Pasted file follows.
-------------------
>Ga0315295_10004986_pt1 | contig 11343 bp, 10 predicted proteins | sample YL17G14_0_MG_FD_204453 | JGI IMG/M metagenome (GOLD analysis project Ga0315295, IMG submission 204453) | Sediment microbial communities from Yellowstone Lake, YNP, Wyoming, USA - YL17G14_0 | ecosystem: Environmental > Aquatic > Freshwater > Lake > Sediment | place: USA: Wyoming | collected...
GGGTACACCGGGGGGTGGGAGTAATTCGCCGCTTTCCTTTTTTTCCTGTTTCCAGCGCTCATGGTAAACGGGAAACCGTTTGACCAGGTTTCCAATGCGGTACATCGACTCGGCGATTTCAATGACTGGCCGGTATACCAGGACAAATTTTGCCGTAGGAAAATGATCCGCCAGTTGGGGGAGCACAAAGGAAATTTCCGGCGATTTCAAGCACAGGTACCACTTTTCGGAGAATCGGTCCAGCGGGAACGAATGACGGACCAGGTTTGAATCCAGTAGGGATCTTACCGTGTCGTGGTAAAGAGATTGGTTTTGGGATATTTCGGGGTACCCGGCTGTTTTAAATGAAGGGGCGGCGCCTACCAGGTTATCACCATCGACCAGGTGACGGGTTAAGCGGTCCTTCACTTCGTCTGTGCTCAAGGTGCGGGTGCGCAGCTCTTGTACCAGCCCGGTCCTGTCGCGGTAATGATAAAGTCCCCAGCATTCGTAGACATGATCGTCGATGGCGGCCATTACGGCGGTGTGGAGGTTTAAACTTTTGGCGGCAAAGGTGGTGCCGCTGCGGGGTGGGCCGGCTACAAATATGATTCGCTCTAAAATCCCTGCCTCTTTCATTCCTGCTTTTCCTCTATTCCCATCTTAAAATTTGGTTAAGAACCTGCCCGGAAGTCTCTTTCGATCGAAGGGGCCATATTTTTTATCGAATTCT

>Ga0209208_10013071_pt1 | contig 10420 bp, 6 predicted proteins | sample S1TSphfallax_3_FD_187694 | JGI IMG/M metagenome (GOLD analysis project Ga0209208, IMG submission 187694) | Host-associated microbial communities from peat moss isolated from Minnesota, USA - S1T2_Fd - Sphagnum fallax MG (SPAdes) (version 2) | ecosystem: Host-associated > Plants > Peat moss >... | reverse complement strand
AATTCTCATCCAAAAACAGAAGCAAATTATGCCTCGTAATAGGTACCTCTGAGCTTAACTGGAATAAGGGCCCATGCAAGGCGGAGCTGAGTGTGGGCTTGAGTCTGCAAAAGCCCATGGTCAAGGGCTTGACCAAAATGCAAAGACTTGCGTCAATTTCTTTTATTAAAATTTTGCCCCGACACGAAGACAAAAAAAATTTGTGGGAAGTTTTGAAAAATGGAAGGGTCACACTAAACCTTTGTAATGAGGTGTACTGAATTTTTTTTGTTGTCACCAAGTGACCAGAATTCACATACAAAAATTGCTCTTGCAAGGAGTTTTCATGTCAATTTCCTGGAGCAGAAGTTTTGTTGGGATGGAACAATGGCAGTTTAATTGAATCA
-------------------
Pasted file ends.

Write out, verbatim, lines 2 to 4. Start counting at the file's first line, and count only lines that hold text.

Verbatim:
GGGTACACCGGGGGGTGGGAGTAATTCGCCGCTTTCCTTTTTTTCCTGTTTCCAGCGCTCATGGTAAACGGGAAACCGTTTGACCAGGTTTCCAATGCGGTACATCGACTCGGCGATTTCAATGACTGGCCGGTATACCAGGACAAATTTTGCCGTAGGAAAATGATCCGCCAGTTGGGGGAGCACAAAGGAAATTTCCGGCGATTTCAAGCACAGGTACCACTTTTCGGAGAATCGGTCCAGCGGGAACGAATGACGGACCAGGTTTGAATCCAGTAGGGATCTTACCGTGTCGTGGTAAAGAGATTGGTTTTGGGATATTTCGGGGTACCCGGCTGTTTTAAATGAAGGGGCGGCGCCTACCAGGTTATCACCATCGACCAGGTGACGGGTTAAGCGGTCCTTCACTTCGTCTGTGCTCAAGGTGCGGGTGCGCAGCTCTTGTACCAGCCCGGTCCTGTCGCGGTAATGATAAAGTCCCCAGCATTCGTAGACATGATCGTCGATGGCGGCCATTACGGCGGTGTGGAGGTTTAAACTTTTGGCGGCAAAGGTGGTGCCGCTGCGGGGTGGGCCGGCTACAAATATGATTCGCTCTAAAATCCCTGCCTCTTTCATTCCTGCTTTTCCTCTATTCCCATCTTAAAATTTGGTTAAGAACCTGCCCGGAAGTCTCTTTCGATCGAAGGGGCCATATTTTTTATCGAATTCT

>Ga0209208_10013071_pt1 | contig 10420 bp, 6 predicted proteins | sample S1TSphfallax_3_FD_187694 | JGI IMG/M metagenome (GOLD analysis project Ga0209208, IMG submission 187694) | Host-associated microbial communities from peat moss isolated from Minnesota, USA - S1T2_Fd - Sphagnum fallax MG (SPAdes) (version 2) | ecosystem: Host-associated > Plants > Peat moss >... | reverse complement strand
AATTCTCATCCAAAAACAGAAGCAAATTATGCCTCGTAATAGGTACCTCTGAGCTTAACTGGAATAAGGGCCCATGCAAGGCGGAGCTGAGTGTGGGCTTGAGTCTGCAAAAGCCCATGGTCAAGGGCTTGACCAAAATGCAAAGACTTGCGTCAATTTCTTTTATTAAAATTTTGCCCCGACACGAAGACAAAAAAAATTTGTGGGAAGTTTTGAAAAATGGAAGGGTCACACTAAACCTTTGTAATGAGGTGTACTGAATTTTTTTTGTTGTCACCAAGTGACCAGAATTCACATACAAAAATTGCTCTTGCAAGGAGTTTTCATGTCAATTTCCTGGAGCAGAAGTTTTGTTGGGATGGAACAATGGCAGTTTAATTGAATCA